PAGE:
Figure 1. An overall agenda of green ML: from developments in ML to green ML constructs augmented by concepts and algorithms of Granular Computing.

    As a preamble of this study, we advocate that Granular Computing becomes instrumental to:

    (i)facilitate and augment learning mechanisms of federated learning, transfer learning, and knowledge distillation.

    (ii)deliver sound and practically viable evaluation mechanisms of assessment of the quality of the ML models so that a sound trade-off among many conflicting criteria could be accomplished.

    While the study does not delve into technical details, we highlight the main concepts and point at the general algorithmic developments so that an overall picture becomes painted completely and convincingly.

    In Section 2, we devote our discussion to the key objectives identified and stressed in green ML. Some interesting paradigms of transfer learning and knowledge distillation, whose emergence is also vital to the realization of the focal points of green ML are elaborated in Section 3. Section 4 covers the key ideas of federated learning. Information granules and an environment of Granular Computing are discussed in Section 5 followed by their direct usage in the design of granular models. We show how the quantification of the quality of results of ML arises in the form of granular constructs, say predictors. In the sequel, the discussed federated learning and transfer learning are expanded with the incorporation of information granules either as a vehicle to quantify the relevance of the ML model or to facilitate the learning by optimizing a certain loss function augmented by the component of granular regularization (Section 7 and 8).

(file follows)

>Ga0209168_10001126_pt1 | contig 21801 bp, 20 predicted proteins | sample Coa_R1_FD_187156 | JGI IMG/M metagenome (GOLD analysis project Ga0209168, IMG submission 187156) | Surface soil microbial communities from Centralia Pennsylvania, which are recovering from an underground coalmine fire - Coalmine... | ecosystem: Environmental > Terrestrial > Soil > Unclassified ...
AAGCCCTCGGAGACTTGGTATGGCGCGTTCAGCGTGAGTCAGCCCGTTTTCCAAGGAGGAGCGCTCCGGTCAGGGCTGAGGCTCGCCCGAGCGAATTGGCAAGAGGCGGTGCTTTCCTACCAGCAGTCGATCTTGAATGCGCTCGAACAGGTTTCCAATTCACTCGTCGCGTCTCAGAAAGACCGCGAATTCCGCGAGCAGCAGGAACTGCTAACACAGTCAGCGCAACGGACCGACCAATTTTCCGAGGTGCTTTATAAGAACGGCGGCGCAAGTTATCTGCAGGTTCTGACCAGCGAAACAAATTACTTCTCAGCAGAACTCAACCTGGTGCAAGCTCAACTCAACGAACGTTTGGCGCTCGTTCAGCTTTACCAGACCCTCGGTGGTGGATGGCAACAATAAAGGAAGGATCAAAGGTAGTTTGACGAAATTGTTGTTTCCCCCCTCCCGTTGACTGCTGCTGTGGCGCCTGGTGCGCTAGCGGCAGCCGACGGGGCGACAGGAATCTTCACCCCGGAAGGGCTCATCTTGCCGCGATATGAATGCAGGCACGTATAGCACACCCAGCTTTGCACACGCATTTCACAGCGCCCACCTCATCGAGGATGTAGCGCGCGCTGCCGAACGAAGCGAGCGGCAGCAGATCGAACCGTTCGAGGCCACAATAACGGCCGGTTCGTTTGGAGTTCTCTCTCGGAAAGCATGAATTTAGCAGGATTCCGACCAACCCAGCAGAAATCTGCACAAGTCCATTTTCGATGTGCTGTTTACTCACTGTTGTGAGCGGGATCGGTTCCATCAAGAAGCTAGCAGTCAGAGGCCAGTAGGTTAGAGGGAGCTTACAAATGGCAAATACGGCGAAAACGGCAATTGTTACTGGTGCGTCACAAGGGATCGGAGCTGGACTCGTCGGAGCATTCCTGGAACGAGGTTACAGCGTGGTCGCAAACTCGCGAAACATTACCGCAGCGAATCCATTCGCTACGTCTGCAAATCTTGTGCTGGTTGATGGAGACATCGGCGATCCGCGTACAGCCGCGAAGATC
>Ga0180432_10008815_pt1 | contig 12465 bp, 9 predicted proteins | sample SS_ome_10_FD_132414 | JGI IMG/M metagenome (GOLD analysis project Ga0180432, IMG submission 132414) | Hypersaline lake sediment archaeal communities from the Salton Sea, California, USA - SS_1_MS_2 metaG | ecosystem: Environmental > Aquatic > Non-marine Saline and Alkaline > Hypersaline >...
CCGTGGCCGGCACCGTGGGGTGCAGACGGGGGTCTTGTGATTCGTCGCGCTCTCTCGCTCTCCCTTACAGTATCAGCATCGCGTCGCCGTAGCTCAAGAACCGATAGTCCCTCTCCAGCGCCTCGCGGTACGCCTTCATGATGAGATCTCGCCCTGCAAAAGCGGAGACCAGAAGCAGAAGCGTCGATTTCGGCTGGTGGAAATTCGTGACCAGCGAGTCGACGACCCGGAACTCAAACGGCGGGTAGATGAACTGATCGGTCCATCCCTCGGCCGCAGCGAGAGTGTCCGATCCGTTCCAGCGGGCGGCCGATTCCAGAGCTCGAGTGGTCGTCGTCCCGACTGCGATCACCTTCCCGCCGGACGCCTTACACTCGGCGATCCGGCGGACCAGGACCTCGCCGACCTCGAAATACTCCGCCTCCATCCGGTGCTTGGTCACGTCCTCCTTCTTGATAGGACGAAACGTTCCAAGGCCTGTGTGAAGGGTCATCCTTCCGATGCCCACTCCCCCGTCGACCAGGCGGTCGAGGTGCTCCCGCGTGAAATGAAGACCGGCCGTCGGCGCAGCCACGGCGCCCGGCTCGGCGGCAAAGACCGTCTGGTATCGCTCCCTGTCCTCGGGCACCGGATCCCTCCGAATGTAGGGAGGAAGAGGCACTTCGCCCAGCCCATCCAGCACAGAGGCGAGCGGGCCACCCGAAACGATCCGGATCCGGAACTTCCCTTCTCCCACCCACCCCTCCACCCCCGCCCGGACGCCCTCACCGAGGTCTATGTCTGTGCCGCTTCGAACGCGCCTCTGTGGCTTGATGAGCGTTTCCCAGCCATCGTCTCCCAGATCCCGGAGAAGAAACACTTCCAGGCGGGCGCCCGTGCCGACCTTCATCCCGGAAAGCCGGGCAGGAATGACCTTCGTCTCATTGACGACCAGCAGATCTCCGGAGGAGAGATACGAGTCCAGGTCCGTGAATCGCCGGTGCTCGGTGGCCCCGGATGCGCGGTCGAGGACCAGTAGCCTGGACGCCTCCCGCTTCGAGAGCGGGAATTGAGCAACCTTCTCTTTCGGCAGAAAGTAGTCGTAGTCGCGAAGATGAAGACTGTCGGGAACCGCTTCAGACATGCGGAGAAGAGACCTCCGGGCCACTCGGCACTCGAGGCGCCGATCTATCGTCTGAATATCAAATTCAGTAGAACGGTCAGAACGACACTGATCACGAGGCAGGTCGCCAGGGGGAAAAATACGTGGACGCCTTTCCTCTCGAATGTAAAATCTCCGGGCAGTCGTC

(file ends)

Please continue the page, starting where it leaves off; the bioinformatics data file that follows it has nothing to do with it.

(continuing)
The discussions are presented at a certain level of generality to focus on the essence of the underlying principles; however, at the same time, a level of formal rigor is retained. This could help the reader to explore some related technical details encountered in the existing literature.

    GREEN ML: A NEW TREND IN THE ML AND AI